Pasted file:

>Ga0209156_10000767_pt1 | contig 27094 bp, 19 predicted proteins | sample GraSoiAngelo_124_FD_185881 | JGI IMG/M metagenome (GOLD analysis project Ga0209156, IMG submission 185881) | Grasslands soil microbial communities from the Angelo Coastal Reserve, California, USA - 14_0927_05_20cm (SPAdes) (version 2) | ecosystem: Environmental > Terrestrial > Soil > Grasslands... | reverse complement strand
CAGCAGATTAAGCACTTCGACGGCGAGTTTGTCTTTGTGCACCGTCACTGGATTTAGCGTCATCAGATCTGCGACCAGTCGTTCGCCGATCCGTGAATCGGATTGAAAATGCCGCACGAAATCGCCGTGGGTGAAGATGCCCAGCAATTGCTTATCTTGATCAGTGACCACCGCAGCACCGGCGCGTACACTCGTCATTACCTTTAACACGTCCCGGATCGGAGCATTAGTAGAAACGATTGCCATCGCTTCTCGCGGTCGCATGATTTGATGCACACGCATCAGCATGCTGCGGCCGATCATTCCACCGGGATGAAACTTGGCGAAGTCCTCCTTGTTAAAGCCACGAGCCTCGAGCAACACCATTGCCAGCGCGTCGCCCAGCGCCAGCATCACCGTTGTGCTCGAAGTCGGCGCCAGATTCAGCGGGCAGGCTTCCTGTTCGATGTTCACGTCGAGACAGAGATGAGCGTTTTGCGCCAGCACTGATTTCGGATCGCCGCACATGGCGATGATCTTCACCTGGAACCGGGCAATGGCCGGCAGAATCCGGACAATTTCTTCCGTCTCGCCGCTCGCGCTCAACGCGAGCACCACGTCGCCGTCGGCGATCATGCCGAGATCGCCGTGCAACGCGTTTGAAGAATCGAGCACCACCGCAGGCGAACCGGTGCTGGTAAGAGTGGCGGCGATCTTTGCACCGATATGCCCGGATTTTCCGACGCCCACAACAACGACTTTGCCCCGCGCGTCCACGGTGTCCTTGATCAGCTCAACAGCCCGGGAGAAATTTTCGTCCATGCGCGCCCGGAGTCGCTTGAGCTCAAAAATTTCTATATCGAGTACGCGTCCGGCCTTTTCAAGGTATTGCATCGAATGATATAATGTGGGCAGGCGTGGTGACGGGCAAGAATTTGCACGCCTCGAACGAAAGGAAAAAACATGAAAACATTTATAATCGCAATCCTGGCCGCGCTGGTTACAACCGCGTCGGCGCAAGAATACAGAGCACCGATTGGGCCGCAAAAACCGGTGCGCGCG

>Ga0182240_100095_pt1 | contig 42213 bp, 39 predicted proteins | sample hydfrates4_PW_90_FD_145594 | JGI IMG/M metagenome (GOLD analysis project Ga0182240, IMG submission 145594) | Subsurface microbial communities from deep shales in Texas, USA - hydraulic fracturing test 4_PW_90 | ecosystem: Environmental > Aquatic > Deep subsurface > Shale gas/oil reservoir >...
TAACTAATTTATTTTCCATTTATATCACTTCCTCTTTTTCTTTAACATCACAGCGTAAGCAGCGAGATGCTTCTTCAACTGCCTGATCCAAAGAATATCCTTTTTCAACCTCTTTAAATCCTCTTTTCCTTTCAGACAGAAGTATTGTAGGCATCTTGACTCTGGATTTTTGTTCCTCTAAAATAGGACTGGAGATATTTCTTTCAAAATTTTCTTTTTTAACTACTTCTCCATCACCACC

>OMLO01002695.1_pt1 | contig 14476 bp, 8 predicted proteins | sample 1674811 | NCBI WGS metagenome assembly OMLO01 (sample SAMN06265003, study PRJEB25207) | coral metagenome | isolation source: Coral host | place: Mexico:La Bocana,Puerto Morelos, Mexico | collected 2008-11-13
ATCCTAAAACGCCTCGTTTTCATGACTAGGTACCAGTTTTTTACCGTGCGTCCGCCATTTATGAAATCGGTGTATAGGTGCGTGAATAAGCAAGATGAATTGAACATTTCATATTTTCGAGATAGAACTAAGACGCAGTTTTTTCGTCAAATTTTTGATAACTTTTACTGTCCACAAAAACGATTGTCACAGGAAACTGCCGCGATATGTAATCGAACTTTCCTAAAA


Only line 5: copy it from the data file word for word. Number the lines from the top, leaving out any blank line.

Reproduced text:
>OMLO01002695.1_pt1 | contig 14476 bp, 8 predicted proteins | sample 1674811 | NCBI WGS metagenome assembly OMLO01 (sample SAMN06265003, study PRJEB25207) | coral metagenome | isolation source: Coral host | place: Mexico:La Bocana,Puerto Morelos, Mexico | collected 2008-11-13